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3 Monthly Dividend Stocks Yielding Up To 7.7%

What’s better than a 6% yield paid every quarter?

An 8% annual yield—paid every month—of course.

These hidden gems aren’t easy to find, but they are out there. While 99% of the market’s dividend payers dish out dollars every quarter or longer, it is possible to find dividends that match up with our monthly bills.

Monthly dividends can be a “must have” in retirement. While those in the workforce can cash a check once or twice a month, retirees don’t have active income. (That’s the point of retirement—less required activity!)

Our leisure and financial security is possible. We simply need our money to work harder for us.

In this spirit, quarterly blue-chip stocks often come up short. They send out “lumpy” payments. For instance, a big January might be followed by a so-so February and a lean March.

Some investors go through the complicated process of building a “dividend calendar” in which they hold specific amounts of specific stocks to make sure their monthly payouts even out, but if just one of those stocks cuts their payouts, that balance is sent reeling.

Not so with monthly dividend stocks.

Check out the table below. Up top is the dividend schedule for a 6.2%-yielding dividend portfolio made up of “normal” stocks. Below that is the income from a trio of dividend stocks and funds yielding the same amount, just delivering it each and every month. Both deliver $31,000 in annual income—not on a million-dollar nest egg, but on a mere $500,000 investment—but it’s pretty obvious which manner we’d prefer:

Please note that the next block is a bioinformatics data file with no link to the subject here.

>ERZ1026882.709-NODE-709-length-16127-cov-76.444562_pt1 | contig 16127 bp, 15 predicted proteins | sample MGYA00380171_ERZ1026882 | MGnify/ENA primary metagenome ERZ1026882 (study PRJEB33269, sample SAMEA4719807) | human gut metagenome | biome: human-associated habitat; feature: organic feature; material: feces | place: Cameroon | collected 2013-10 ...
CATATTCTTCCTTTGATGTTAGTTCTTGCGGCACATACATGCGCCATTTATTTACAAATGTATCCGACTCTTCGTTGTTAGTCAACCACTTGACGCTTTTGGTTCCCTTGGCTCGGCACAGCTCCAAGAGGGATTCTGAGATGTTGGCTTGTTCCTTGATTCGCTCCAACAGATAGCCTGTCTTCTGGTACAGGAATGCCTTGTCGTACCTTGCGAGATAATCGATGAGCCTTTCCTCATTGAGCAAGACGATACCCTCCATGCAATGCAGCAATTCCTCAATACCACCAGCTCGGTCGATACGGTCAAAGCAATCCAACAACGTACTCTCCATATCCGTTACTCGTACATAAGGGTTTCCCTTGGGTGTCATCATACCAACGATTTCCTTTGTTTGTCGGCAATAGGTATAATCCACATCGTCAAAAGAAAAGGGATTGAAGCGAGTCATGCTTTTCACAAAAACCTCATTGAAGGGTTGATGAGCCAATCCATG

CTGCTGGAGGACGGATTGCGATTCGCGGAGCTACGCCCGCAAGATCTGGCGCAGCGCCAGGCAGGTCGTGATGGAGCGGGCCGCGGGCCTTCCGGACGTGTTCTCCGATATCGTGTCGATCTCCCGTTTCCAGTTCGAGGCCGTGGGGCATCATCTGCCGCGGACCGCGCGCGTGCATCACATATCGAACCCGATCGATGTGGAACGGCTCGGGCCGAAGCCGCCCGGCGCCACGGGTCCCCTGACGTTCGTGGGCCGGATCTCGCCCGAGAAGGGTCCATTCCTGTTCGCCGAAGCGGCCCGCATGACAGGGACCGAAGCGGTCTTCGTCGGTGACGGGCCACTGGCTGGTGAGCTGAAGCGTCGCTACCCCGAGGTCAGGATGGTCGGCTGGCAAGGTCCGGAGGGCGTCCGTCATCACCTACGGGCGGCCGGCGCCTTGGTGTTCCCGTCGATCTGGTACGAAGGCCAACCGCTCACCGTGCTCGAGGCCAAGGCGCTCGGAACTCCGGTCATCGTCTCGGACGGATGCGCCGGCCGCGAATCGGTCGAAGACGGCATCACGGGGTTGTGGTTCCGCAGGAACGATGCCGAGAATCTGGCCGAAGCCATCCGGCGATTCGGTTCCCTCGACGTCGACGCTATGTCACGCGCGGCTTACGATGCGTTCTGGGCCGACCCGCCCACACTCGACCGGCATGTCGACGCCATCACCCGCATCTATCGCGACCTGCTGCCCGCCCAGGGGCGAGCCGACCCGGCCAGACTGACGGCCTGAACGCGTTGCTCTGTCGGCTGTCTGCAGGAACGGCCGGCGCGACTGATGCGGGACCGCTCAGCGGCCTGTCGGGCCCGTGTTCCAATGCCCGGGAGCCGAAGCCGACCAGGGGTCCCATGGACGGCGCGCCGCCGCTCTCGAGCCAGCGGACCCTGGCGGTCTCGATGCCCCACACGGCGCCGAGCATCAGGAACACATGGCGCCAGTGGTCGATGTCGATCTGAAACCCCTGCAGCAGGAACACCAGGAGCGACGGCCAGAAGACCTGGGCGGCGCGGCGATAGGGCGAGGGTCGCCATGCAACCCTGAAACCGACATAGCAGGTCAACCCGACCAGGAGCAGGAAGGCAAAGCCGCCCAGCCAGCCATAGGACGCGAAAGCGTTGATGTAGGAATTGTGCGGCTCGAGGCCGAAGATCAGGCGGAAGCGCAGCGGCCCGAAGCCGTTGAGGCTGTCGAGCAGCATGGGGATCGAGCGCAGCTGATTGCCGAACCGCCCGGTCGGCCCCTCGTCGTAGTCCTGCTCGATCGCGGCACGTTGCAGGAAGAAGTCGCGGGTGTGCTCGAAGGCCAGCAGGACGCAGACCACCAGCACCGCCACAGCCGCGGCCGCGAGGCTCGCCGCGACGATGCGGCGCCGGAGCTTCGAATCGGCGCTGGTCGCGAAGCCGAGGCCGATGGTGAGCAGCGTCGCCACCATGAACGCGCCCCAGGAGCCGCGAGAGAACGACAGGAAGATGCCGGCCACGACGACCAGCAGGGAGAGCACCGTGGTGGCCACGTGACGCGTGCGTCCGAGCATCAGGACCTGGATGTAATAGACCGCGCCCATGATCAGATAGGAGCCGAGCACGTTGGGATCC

Better still, these dividends are paid by extremely consistent and reliable companies.

The question is: Are these monthly dividend payers buys today? Let’s look at this 6.2%-yielding three-pack to see where the best opportunities lie.

Pembina Pipeline (PBA)

Dividend Yield: 6.8%

Calgary-based Pembina Pipeline (PBA) has been a part of North America’s energy infrastructure for more than six decades, dealing in the transportation, storage and processing of crude oil, natural gas and natural gas liquids, primarily in Western Canada but also parts of the U.S.

It does so across 18,000 kilometers of pipelines, several natural gas and processing assets, and a bulk marine export terminal in Vancouver.

Like most of the energy sector, and specifically many of its pipeline peers, Pembina shares cratered during the COVID-19 downturn and still haven’t fully recovered to pre-pandemic prices.

Unlike a too-high number of its peers, though, PBA didn’t lay a finger on its monthly dividend throughout the crisis. It raised its monthly payout to 21 cents per share at the start of 2020, where it has remained ever since. That speaks to Pembina’s ample cash generation and strong balance sheet.

Pembina pipes energy around, so ultimately, it tends to trade with oil prices, which means we care about supply and demand. Well, according to the International Energy Agency (IEA) – the best source of industry information in my book – global oil demand should reach 96.4 million barrels per day. But global oil supply is just 93.6 million barrels per day.

That’s another checkmark for PBA, as is the fact that it’s a corporation, not a master limited partnership (MLP), meaning we get to avoid the dreaded Schedule K-1 come tax time.

DNP Select Income Fund (DNP)

Dividend Yield: 7.7%

It’s hard to get more dependable than the utilities sector, whose components operate as virtual monopolies in one of the most boring, but steadiest, businesses on the planet.